In 2002, Rob Francais and a group of partners from a financial advisory business sold to Harris Bank were so adamant about staying independent that they refused to join the bank and instead started their own firm.

Five years later, Francais, 42, has retained that streak of fierce independence.

After building up Quintile Wealth Management into a family office advisor with 62 wealthy families as clients and $2.5 billion under management, growth for Francais still didn't mean selling out to a top wealth manager.

Instead, Francais surprised the wealth management industry last week by merging Los Angeles-based Quintile with Kochis Fitz, a San Francisco-based financial manager led by industry legend Tim Kochis.

Not surprising are the ambitions.

"Given our clientele and the deep experience of our staffs, going national is definitely our main goal with this merger," said Francais, a certified public accountant. "Growth is the only way to attract and retain new talent but we had to stay private."

The new firm will be called Kochis Fitz/Quintile and will have some $5 billion in total assets under management, making it the largest wealth advisory firm in the United States not owned by a bank or brokerage, according to the two companies.

Kochis Fitz brings some 320 corporate executive clients to the deal with an average $7 million in assets. By contrast, Quintile's wealthy families have about $50 million in average assets.

Combined, the two firms will now attempt to stretch out to 10 major markets across the country, and possibly even Asia, taking advantage of their complimentary strengths. Quintile provides a broad array of family office services, which not only include investments but estate planning and tax services. Kochis Fitz, founded in 1991, is particularly strong in portfolio management. Kochis, 61, has long been one of the top ranked money managers in the United States.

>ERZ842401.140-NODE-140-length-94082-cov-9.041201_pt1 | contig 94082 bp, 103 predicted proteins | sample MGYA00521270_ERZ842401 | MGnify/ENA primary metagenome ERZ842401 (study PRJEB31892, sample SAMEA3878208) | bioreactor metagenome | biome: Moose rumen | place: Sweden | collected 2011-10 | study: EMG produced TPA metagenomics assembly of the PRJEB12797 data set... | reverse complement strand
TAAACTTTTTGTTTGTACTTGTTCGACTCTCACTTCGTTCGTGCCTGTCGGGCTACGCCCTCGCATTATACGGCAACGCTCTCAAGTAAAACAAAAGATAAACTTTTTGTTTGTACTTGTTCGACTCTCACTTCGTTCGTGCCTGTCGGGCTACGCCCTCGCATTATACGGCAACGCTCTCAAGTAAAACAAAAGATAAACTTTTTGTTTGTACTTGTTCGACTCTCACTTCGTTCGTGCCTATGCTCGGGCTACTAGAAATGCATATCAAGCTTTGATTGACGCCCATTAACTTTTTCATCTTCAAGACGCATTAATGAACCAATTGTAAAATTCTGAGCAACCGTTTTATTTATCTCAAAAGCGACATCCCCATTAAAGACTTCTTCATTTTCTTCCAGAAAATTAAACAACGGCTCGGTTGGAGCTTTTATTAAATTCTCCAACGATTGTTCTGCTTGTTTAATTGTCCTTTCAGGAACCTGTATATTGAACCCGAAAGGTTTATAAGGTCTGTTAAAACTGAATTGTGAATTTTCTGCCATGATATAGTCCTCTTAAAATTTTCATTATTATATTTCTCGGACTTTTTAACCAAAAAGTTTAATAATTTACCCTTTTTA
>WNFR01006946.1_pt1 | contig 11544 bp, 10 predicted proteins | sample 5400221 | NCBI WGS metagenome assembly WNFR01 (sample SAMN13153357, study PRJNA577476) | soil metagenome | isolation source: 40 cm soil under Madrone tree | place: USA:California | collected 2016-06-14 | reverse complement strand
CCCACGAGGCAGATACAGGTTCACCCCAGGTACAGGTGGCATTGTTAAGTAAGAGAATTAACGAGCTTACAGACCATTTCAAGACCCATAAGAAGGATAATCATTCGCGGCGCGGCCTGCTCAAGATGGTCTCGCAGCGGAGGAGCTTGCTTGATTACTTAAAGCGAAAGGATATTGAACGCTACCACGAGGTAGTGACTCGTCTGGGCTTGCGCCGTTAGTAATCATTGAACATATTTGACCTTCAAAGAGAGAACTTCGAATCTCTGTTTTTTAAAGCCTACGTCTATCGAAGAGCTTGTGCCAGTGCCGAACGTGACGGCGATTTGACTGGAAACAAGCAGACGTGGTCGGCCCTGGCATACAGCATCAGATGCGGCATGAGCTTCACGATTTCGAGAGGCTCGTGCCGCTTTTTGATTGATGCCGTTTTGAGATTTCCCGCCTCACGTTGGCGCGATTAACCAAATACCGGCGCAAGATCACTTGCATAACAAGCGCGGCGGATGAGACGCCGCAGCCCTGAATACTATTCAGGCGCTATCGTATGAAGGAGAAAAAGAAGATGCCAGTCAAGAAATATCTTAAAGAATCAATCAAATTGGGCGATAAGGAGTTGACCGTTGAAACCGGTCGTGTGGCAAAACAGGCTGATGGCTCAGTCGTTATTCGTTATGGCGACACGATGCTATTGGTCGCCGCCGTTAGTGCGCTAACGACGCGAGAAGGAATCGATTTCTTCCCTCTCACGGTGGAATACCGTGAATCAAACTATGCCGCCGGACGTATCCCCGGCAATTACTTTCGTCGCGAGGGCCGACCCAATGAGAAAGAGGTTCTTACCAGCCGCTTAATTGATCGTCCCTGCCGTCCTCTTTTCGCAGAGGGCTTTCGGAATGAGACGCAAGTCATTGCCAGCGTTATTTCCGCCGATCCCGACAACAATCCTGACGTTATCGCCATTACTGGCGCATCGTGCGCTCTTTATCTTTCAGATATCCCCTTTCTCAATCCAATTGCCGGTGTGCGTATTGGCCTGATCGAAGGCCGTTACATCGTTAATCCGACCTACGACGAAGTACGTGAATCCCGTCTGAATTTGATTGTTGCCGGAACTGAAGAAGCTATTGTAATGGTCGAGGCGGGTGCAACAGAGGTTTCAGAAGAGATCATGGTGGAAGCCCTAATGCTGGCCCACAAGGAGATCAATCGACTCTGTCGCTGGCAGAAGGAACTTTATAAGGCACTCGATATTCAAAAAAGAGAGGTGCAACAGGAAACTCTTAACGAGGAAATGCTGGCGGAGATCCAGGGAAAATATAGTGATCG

Francais said he pursued the merger after realizing how complementary both firms' services and culture were. He also disliked the idea of pursuing growth by being part of a larger corporation, such as Bank of America, which bought up U.S. Trust several years ago.

"It makes it hard for your clients to trust you when you tell them they need life insurance and you're trying to sell it to them at the same time," Francais said. "We've found that you can't buy culture or trust."

R.J. Shook, president of The Winner's Circle Organization, which compiles rankings of investment firms for the Business Journal and other publications, said it was definitely unusual for a smaller investment shop seeking growth not to sell out to a larger entity for big bucks.

"I'm sure this merger surprised a lot of people," said Shook. "To stay private and avoid those big paydays sent quite a strong message that they want to remain client-first in their approach."

The deal is also unique because it will leave 32 of the combined firm's 68 employees as shareholders. Plans call for Kochis to be chief executive until 2009, to be succeeded by Francais.

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